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December 23, 2011 / lfmundy2002



Until Christmas day, this daily e-mailing will lead you the reader’s up to Christmas day with biblical details of Jesus’ birth from the pregnancy of Mary his mother by the Holy Spirit of YHWH. Remember that the celebration of Christmas is for Jesus’ birth and not the giving of gifts to each other. JESUS IS THE REASON FOR THE SEASON. Travel with the ministry for the next 3 days to Christmas with biblical chronology of His birth. Lets remember that Jesus’ exact birth date is unknown– Rev. Lynwood F. Mundy

Note: The Magnificat is one of the Bible’s most beautiful songs of praise to God recorded.Read: Luke 1:46-55

MAGNIFICAT [măg nĭfˊə kăt].† The name commonly given to Mary’s song of praise (Luke 1:46–55), from the first word of the Latin translation of the song: “Magnificat anima mea Dominum.…”
Like the related songs in 1:68–792:29–32, the Magnificat represents what would be expected of common Palestinian Jews such as the speakers are portrayed. What is hoped for is the fulfillment of the covenant with Abraham (1:55cf. vv. 72–73) and Israel’s salvation (v. 54; cf. 2:25), in which Gentiles may, however, participate (vv. 31–32). This salvation is envisioned at least partly in military terms (1:51–52). While these ideas are elsewhere put to use in Christian teaching and imagery, in the Magnificat they appear as an unqualified expression of the eschatological and nationalistic piety common in Judaism from ca. 200 B.C. to A.D. 100. But in the present context of the song, namely the gospel of Luke, the salvation spoken of is that which has come in Jesus and is not bound to any nation (cf. vv. 69, 772:11, 30–32).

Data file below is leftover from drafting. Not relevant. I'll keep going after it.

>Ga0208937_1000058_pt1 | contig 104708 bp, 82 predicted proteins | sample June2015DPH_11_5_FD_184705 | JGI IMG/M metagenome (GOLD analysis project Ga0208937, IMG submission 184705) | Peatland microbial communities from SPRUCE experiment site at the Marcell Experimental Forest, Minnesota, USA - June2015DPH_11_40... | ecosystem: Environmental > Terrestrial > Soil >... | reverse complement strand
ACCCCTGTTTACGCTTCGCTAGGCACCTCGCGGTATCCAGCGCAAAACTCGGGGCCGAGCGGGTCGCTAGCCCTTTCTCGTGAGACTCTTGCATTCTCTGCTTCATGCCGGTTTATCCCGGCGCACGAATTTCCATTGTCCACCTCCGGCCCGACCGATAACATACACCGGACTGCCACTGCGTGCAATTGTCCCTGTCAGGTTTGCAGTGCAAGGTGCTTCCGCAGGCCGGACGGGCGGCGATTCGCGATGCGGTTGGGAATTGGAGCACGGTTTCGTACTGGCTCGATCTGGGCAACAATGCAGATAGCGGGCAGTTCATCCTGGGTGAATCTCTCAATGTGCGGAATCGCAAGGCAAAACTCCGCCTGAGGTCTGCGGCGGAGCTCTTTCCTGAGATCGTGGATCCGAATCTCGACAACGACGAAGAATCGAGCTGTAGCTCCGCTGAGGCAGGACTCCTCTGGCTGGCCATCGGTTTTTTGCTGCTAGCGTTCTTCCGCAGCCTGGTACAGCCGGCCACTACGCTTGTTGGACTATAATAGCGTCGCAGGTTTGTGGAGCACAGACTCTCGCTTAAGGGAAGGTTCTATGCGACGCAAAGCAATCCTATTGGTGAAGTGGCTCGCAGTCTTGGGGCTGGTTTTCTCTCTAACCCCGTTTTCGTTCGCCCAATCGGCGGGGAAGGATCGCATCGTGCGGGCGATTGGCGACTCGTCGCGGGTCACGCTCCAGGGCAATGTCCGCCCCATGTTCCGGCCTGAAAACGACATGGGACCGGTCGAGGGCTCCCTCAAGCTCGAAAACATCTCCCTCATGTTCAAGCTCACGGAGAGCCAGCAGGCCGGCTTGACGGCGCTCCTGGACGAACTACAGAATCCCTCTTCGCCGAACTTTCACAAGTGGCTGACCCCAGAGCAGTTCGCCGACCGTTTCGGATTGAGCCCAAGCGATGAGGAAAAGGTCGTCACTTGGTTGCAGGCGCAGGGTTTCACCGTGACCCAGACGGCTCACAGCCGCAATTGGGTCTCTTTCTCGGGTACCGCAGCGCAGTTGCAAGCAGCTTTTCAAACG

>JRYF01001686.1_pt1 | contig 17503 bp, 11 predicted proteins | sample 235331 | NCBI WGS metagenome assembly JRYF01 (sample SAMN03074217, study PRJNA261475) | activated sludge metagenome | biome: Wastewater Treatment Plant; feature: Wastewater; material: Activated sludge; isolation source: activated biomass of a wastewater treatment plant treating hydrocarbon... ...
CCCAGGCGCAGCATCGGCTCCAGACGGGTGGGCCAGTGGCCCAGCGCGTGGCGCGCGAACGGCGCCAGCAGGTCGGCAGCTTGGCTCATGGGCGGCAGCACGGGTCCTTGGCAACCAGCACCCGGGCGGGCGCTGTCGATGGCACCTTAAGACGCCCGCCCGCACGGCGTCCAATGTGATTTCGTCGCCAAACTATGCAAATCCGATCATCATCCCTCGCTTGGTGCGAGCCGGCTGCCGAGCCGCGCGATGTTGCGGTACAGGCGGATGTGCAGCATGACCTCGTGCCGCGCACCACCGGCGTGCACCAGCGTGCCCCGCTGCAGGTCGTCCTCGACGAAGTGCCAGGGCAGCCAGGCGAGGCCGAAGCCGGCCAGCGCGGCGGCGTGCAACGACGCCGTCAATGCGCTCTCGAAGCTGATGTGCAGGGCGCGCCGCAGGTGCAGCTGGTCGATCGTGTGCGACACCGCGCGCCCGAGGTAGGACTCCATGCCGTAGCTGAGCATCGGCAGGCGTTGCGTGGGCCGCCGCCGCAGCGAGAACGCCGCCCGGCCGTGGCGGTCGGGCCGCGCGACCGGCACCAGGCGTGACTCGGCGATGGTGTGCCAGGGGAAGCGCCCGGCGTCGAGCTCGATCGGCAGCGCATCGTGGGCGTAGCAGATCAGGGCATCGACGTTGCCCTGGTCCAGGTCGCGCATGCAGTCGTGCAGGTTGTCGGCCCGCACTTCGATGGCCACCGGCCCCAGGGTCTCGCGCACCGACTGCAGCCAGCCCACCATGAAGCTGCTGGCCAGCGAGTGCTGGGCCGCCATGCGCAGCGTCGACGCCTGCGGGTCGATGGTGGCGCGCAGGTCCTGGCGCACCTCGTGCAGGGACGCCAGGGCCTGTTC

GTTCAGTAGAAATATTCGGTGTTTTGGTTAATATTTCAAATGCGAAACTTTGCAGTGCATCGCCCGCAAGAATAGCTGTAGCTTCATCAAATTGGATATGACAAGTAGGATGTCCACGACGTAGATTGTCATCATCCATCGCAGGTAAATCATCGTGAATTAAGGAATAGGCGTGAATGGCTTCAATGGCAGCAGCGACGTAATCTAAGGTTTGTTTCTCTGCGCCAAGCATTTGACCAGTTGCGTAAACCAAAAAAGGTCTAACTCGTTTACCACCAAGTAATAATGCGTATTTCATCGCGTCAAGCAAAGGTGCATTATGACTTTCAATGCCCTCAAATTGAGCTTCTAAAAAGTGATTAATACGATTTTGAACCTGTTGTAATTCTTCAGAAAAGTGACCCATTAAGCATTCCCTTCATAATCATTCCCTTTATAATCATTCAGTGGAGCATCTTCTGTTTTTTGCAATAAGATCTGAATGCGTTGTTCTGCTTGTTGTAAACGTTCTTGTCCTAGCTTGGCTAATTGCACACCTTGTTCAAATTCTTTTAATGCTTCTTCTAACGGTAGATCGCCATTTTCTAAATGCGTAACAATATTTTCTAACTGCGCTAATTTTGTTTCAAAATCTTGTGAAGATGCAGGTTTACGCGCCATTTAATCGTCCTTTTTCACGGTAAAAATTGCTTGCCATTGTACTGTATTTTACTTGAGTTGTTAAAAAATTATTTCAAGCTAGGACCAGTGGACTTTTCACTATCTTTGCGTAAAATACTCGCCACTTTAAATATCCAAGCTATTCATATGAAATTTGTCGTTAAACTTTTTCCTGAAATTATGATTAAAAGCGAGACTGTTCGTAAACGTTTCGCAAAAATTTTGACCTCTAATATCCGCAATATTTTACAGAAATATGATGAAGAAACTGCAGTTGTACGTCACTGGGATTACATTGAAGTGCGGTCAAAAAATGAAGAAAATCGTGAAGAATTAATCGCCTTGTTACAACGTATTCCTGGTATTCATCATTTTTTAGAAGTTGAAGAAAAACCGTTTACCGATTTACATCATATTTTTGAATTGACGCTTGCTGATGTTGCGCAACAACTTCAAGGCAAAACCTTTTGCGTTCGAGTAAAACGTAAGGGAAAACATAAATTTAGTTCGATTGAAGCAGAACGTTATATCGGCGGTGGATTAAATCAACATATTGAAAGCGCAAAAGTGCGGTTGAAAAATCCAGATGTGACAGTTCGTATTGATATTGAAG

The content of the Magnificat is not specifically linked to the situation of Mary, except at 1:48 (cf. vv. 38, 42, 45). In that verse (cf. 2 Esdra 9:45) and with every line in Mary’s song, there are close relations—sometimes word for word—to several of the Psalms and poetic passages elsewhere in the Old Testament and later Jewish literature, particularly the song of Hannah (1 Sam. 2:1–10). The lack of specificity and the parallel between Elizabeth’s story and Hannah’s story suggest that the song was Elizabeth’s and not Mary’s. Indeed, a small possibility exists that the song was originally ascribed to Elizabeth at Luke 1:46, either by the appearance of her name there in place of Mary’s (as in three Latin manuscripts and three references to the song in the Church Fathers) or by the absence of any name (“And she said…”cf. vv. 41–44, 56). But because of the connections of vv. 48 and the overwhelming manuscript evidence, Mary’s name should be retained at vv. 46.
Allen C. Myers, The Eerdmans Bible Dictionary (Grand Rapids, Mich.: Eerdmans, 1987). 680.

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